There has been a lot of work with the team and the college coaches on this situation to help support what is best for the sailors. This is a balancing act, but in this area we have made great strides. We are really excited about this progress.

What I am hearing is that, for the USA to succeed at the Olympic level, the commitment by each sailors must begin earlier. Does this also help make that decision to go forward for a second quad easier?
Absolutely. This is all about gaining as much knowledge and understanding and experience as early as possible. That’s where the team environment, with the sailors and coaches working together, is so beneficial. This sends the sailors on a much steeper learning curve even if they are not on a full-time basis in the early stages.

Let’s talk about the Rio 2016 Olympic debrief.

As a program, we have to find ways to support the athletes as well as we possibly can, allowing them to just focus on the sailing part. We need to make the campaigning part as easy as possible. We feel good about the coaching side of the support, but we can always do a better job.

There’s definitely lessons to be learned across the spectrum, whether it be campaigning, coaching, funding the athletes and program support. Rio was a difficult place, both to operate and to race, but we made a good start in how this team should operate but we need to take it to the next level.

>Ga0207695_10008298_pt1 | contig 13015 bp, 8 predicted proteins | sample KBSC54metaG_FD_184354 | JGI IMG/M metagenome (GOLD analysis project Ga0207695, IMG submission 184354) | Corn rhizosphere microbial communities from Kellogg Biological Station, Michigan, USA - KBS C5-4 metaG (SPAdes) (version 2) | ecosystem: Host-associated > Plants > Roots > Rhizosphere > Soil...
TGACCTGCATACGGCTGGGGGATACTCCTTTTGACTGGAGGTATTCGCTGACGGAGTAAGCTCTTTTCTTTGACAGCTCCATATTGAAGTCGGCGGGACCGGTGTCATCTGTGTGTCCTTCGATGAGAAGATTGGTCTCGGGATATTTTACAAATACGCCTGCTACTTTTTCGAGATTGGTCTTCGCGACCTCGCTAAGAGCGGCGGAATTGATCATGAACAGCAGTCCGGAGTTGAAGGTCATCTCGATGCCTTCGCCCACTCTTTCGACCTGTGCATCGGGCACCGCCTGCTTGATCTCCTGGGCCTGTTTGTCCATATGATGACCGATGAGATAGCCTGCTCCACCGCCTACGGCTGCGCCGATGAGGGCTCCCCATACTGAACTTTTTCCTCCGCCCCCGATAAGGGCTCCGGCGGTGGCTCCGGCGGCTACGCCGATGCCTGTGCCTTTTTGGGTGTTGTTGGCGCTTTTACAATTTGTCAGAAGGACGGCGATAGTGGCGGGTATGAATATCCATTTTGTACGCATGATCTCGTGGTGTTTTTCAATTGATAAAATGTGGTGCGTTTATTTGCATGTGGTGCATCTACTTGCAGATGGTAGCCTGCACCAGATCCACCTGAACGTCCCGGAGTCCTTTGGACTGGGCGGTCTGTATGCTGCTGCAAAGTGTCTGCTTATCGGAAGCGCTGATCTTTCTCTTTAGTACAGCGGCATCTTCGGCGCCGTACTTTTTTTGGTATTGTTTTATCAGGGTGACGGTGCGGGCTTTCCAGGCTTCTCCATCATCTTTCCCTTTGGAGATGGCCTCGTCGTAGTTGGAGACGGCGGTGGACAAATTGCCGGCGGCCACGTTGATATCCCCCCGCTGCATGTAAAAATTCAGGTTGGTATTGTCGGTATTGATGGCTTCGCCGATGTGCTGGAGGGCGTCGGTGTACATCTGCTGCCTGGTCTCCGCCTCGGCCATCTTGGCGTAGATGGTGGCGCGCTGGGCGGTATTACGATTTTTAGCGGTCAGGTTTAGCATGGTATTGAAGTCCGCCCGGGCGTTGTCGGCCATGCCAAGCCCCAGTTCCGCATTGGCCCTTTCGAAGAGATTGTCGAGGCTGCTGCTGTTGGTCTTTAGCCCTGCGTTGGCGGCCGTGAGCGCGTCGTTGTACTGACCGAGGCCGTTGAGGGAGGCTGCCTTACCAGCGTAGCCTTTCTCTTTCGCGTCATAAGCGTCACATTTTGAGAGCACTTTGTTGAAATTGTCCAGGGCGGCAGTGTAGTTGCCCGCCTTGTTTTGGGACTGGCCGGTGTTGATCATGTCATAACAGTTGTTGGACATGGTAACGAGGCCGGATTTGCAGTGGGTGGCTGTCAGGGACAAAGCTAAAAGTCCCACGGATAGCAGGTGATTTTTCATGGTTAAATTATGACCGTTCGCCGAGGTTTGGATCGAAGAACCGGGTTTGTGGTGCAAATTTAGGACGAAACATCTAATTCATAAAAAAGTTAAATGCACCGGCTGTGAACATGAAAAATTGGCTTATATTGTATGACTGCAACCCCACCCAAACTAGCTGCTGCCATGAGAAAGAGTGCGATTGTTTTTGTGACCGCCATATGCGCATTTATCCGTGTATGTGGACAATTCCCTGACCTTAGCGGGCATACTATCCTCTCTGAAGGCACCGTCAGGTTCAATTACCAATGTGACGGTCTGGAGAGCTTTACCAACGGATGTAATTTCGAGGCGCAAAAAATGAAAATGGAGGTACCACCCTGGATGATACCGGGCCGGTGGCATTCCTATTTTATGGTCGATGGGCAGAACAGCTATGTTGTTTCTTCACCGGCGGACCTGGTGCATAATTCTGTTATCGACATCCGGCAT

How did the Team deal with all the distractions?
I think we did quite well in that regard. We had a plan knowing what it was going to be like, with regard to water quality issues, with regard to the hectic environment, and recognizing that the Olympics is unlike any other regatta an athlete competes in. You can’t pretend the Olympics is just another event. It’s not. There are unique distractions. But we had enough veteran experience surrounding the team to get people prepared and insure they are comfortable in an uncomfortable environment. So I saw this as going quite well.

The program is reaching down to younger sailors, but is there also an initiative to work with the youth coaches that are assisting these sailors?
Absolutely. This is a crucial initiative that we are working on. We recently hosted a coach’s roundtable that included our coaches but also coaches from the college ranks and regional coaches and youth coaches to share knowledge.

The US Team can’t have enough exposure with all these young sailors and so this coaching community are the ones that have the interaction and are doing the work. We are looking to raise the bar for coaching throughout the USA. Paradoxically, the mission isn’t necessarily to provide more support and coaching for the sailors, as we want the sailors to learn to race more independently.

What about harnessing knowledge to share with incoming campaigners?
This is another initiative we are pursuing. There are the technical aspects to accumulate but equally important are the psychological aspects of our operation as a team. We want to empower our veterans to mentor the incoming sailors, and we want to foster this desire by our elite members to help the team be strong in future quads.

NOTE: This conversation took place on January 23 and was published on February 1. On February 2, the US Sailing Team revealed they had restructured their leadership team.